AgNext Industry Innovation Group Members Pushing Conservation Boundaries

A canyon filled with green grass.
Two cattlemen walk through a herd of red angus cows.

The AgNext Industry Innovation Group is made up of trailblazing industry partners who lead in pushing boundaries of sustainability and conservation. Recently, Steven Wooten and Robbie LeValley were honored for their efforts and contributions in the industry.

Robbie LeValley was awarded the 2021 Public Lands Council President’s Award on September 29, 2021. LeValley is a fourth-generation rancher from Delta, Colorado and has served the industry for many years through her time with Colorado Cattlemen’s Association as well as her modern conservation efforts.

LeValley has actively worked to improve public lands in Western Colorado through efforts to revitalize the habitat for Gunnison Sage Grouse. She has also worked to improve the management of grazing livestock on public land and used scientific approaches to improve land stewardship. Her conservation efforts are just a small portion of the many contributions that LeValley has made to the public lands ranching community. LeValley is also the co-owner of Homestead Meats, a local processing plant which has improved the economic and social sustainability of her operation and many others in the community.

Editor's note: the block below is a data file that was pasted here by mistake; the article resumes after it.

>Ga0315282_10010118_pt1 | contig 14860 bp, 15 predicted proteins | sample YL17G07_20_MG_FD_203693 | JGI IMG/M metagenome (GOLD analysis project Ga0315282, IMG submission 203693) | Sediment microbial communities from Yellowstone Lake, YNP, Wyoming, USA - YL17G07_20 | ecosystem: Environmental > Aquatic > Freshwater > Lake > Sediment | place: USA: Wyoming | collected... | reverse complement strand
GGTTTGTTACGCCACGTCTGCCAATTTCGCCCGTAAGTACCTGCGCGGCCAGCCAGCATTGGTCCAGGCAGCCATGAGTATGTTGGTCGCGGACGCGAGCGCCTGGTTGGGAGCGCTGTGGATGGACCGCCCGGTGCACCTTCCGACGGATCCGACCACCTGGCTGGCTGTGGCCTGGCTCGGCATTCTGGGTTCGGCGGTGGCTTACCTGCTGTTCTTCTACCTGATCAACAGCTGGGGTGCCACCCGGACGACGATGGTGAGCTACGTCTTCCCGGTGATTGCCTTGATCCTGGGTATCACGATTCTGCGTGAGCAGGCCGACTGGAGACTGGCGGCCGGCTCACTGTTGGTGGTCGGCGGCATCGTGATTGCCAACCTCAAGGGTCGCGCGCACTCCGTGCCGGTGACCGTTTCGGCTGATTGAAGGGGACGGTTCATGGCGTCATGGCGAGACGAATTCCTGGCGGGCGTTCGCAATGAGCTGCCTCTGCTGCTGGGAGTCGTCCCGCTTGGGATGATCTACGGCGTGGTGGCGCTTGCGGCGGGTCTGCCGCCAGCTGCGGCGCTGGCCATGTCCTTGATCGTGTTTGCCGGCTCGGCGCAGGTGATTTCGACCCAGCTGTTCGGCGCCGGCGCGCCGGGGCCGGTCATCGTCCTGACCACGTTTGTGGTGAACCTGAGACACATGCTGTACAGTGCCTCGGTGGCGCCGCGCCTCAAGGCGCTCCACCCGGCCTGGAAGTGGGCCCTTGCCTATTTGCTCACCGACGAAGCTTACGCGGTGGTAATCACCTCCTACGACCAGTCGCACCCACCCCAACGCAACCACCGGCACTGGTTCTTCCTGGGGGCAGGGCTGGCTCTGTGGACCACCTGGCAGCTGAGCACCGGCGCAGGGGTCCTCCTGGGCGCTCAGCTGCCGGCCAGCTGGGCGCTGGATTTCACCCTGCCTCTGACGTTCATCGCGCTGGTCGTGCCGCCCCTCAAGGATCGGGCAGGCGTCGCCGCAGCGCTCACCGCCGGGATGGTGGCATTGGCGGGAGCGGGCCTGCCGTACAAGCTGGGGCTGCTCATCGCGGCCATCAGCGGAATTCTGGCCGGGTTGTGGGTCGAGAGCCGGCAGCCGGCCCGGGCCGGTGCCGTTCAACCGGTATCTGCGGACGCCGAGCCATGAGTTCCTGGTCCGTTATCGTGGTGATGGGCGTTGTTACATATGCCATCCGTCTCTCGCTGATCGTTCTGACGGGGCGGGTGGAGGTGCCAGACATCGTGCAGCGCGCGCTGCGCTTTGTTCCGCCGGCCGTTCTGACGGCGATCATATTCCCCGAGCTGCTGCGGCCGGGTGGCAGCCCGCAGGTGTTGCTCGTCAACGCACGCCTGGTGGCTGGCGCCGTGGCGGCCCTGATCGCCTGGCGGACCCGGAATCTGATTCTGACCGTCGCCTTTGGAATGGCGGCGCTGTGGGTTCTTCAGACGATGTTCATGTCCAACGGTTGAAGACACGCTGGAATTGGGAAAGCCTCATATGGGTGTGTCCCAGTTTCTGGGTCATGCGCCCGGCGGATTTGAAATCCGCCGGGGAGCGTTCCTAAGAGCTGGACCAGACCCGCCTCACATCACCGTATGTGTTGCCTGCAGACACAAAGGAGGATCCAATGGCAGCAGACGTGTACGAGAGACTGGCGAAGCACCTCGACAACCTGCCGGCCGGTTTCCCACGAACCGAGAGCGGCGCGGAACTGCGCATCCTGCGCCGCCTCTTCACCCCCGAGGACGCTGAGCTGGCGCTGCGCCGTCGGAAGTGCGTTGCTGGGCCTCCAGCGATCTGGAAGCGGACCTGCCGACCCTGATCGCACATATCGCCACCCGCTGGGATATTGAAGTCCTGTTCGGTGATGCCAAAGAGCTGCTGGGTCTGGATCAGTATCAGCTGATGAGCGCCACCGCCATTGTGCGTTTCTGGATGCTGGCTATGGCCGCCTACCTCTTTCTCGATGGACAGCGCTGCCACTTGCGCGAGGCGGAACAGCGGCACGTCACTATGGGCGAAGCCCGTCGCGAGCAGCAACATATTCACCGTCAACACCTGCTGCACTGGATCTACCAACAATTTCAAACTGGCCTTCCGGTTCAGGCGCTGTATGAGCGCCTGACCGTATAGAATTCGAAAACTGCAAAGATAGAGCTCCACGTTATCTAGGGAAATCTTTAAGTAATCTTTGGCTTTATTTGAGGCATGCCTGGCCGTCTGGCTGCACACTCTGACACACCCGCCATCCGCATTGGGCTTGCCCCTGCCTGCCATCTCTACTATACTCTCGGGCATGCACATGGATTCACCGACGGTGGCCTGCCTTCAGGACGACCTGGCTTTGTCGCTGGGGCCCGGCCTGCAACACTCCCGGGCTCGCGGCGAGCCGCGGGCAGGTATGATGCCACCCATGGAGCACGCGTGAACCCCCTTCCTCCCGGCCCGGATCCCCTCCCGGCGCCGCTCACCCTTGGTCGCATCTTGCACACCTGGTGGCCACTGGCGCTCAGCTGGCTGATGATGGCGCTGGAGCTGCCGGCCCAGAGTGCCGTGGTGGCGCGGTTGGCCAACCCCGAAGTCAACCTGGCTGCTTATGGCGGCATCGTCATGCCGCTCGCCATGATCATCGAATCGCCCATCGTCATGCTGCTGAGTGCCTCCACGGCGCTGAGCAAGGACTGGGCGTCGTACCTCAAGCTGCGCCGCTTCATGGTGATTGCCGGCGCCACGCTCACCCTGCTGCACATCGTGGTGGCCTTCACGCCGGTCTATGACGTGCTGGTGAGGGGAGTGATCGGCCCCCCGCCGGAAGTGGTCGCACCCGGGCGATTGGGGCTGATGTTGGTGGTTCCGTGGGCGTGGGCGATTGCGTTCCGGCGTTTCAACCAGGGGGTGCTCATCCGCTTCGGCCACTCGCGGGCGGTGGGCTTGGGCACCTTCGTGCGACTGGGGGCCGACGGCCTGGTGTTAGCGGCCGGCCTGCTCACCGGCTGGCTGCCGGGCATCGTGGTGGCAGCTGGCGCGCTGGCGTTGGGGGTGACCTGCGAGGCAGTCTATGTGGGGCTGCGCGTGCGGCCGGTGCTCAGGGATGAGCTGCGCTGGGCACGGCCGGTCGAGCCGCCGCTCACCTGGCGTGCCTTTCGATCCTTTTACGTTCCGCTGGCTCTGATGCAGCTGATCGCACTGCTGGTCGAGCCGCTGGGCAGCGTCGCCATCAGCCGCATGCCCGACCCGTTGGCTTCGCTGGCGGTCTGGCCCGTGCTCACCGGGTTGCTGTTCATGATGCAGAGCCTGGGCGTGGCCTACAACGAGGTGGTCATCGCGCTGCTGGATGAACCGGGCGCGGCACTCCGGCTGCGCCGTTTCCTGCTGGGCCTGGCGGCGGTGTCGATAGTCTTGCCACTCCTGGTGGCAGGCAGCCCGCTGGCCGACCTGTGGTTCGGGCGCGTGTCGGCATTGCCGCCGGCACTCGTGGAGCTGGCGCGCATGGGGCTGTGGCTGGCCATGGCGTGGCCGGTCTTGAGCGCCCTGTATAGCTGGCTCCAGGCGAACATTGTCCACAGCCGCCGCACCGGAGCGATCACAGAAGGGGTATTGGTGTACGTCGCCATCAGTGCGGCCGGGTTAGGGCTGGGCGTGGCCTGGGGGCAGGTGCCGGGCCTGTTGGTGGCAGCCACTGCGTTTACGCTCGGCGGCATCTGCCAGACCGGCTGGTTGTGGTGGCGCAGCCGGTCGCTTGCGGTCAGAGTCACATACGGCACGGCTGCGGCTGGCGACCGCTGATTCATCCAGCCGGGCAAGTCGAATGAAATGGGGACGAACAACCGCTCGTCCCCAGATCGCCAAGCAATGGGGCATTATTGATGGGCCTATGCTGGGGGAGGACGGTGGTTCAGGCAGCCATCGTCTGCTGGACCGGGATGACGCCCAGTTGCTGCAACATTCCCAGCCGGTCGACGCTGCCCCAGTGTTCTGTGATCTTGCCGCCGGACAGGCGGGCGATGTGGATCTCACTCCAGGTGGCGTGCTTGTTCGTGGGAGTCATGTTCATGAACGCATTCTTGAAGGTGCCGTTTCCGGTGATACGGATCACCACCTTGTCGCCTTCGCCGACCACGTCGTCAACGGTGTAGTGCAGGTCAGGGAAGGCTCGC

On August 10 2021, Steve and Joyce Wooten, along with Brady and Arin Burnham of Beatty Canyon Ranch were honored with the Environmental Stewardship Award at the 2021 National Cattlemen’s Beef Association Cattle Industry Convention. This honor comes only a short three years after Beatty Canyon Ranch was recognized as the Colorado Leopold Conservation Award Winner in 2018.

Steve Wooten and his family’s operation have been recognized for their efforts of conserving the Southeastern Colorado landscape and wildlife. Wooten’s grazing efforts and management of invasive species along with their wildlife and natural resource management have improved the sustainability of their ranch and the ecosystems they interact with. Wooten’s management of invasive tamarisk along the Purgatoire and Chacuaco rivers, which run through Beatty Canyon Ranch, have increased vegetation cover and stability of the riverbanks. The family has also diligently managed the largest herd of rocky mountain big horn sheep in Colorado which was introduced to the ranch in 2002. Wooten’s stewardship and management objectives for the operation have ensured that their ranch will be sustainable for many generations to come.

AgNext strives to collaborate with driving forces like Robbie LeValley and Steve Wooten to continue advancing the sciences of livestock systems and ensure a safe, secure, and nutritious food supply. 

Congratulations Steve Wooten and Robbie LeValley on your immense achievements.